The Organized Mind: Thinking Straight in the Age of Information Overload
Author and neuroscientist Daniel Levitin tackles the problems of twenty-first century information overload in his New York Times bestselling book The Organized Mind.
'The Organized Mind is smart, important, and as always, exquisitely written' - Daniel Gilbert, Harvard University, author of Stumbling on Happiness
Overwhelmed by demands on your time? Baffled by the sheer
1. What this book is.
I'm not entirely sure if this book is supposed to address what it means to have an organized mind or how one can implement structure in order to achieve an organized mind. It's a bit of both, which services perhaps to ...more
So, what is the greatest organizational component of the mind? It is attention--the "most essential mental resource for any organism ... The attention ...more
In the end, it wasn't enough to hold me, and I ended up skipping/speeding through massive portions of it (audiobook). The first chapter about the mind's states of attention, and the challenges of/resources lost when switching th ...more
The first chapter, "Too Much Information, Too Many Decisions: The Inside History of Cognitive Overload," had a lot to say about how people handle the ...more
Levitin divides “The Organized Mind” into three main parts with th ...more
This book is huge. At times Levitin may appear longwind ...more
For people of any age, the world is becoming increasingly linear---a word I'm using in its figurative rather than mathematical sense. Nonlinear thinkers, including many artists, are feeling more marginalized as a result. As a society, it seems we take less time for art. In doing so, we may be missing out on something that is deeply valuable and important from a neurobiological standpoint. Artists recontextualize reality and offer visions that were previously invisible. Creativity engages the br...more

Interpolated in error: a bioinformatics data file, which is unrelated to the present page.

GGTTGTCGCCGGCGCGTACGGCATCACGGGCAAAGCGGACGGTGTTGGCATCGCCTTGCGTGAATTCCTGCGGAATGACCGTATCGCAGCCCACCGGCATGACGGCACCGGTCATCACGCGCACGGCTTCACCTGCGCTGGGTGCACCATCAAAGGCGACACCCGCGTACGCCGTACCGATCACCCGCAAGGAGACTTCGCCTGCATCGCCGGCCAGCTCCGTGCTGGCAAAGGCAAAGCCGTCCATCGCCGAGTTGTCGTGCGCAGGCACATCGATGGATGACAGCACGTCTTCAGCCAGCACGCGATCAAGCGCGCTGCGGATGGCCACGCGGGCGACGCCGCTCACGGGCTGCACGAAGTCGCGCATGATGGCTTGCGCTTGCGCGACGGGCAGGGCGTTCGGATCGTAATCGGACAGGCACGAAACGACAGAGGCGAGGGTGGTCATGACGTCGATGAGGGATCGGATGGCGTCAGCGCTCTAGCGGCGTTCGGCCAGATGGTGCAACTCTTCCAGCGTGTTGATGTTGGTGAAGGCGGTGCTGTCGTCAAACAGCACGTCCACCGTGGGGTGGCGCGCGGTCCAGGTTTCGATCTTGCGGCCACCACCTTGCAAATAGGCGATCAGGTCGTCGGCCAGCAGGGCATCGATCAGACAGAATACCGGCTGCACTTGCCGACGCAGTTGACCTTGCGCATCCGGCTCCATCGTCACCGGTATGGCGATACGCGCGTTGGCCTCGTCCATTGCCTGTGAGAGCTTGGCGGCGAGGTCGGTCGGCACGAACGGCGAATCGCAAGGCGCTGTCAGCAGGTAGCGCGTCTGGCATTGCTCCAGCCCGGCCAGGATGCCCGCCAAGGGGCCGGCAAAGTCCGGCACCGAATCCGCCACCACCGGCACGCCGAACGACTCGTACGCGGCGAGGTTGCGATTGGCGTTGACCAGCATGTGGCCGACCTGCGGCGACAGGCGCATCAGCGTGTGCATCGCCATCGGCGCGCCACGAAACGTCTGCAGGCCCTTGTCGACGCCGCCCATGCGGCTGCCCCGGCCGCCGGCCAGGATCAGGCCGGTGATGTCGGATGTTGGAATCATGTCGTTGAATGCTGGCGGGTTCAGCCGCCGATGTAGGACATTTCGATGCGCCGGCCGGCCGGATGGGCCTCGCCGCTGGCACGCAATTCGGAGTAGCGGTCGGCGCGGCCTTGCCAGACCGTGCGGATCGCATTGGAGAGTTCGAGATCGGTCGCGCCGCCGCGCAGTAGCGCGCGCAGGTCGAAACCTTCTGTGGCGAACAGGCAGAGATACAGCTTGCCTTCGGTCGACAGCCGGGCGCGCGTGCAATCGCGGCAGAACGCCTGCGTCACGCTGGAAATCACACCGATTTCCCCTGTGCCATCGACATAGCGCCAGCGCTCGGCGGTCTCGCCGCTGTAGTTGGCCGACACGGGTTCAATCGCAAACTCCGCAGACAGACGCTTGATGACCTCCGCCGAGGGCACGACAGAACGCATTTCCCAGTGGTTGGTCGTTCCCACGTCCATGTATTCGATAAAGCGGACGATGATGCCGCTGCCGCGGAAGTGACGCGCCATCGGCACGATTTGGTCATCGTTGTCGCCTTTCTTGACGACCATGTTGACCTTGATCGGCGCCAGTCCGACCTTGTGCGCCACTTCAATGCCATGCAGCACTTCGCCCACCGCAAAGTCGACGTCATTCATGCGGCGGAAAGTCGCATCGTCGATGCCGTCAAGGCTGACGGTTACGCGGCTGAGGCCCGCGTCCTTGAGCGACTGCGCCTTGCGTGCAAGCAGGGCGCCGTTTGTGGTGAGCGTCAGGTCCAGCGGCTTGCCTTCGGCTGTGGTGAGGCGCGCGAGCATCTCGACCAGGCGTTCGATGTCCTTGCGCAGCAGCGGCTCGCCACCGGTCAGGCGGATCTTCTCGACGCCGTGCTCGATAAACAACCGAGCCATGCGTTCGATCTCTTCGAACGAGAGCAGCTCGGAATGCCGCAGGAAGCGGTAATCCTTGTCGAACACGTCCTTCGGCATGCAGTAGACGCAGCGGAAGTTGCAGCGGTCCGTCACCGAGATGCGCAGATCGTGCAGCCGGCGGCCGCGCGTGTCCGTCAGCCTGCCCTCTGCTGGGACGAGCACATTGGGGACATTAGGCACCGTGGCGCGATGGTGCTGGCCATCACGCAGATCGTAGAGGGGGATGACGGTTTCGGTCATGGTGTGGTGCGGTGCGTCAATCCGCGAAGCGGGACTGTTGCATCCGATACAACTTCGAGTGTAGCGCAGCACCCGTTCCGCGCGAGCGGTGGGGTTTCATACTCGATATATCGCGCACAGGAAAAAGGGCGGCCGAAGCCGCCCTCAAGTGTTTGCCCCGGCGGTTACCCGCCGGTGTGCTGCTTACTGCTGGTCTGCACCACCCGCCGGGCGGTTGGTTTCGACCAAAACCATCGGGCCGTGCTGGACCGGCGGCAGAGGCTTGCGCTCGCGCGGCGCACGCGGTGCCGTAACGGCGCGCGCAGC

The book was ok. It repeats a lot of the popular experiments other authors of popular psychology books use, which makes me wonder if maybe the Invisible Gorilla etc. are the only experiments that have been done in the past 20 years. Regardless, I wasn't sure why they were there. They're interesting experiments an ...more
And yet, I find it difficult to rate this book more than 3 stars. It was dense, and not in a good way. There were long sections of under-edited rambling. The author was over-indulgent with his ...more
The question of organizing information started the instant humans invented writing. How will the information be stored? How will it be categorised? How can it easily be accessed, seeing as how the same information can be the answer to ve ...more
It is entirely possible that I will read this again (preferably during the winter, which I habitually think of as part of the “School Year”) and get much more out of it the second time.
Not the book’s fault—just bad ...more
A few important points which i have to take note and digest slowly overtime:
- There ar ...more
Levitin’s topic is certainly a worthwhile one and he writes in an approachable style. I for one appreciated some of his references and personal stories. What’s more, Levitin has done his homework. I’m all for citing the works of others, and Levitin extensively references the work of plenty of prominent researches writers. (More on that below.)
At times, though, the book tends to wander. The Organized Mind doesn’t read like a single tex ...more
|Reading Along Wit...: Daniel Levitin: “The Organized Mind: Thinking Straight in the Age of Information Overload"||1||7||Sep 10, 2015 05:59AM|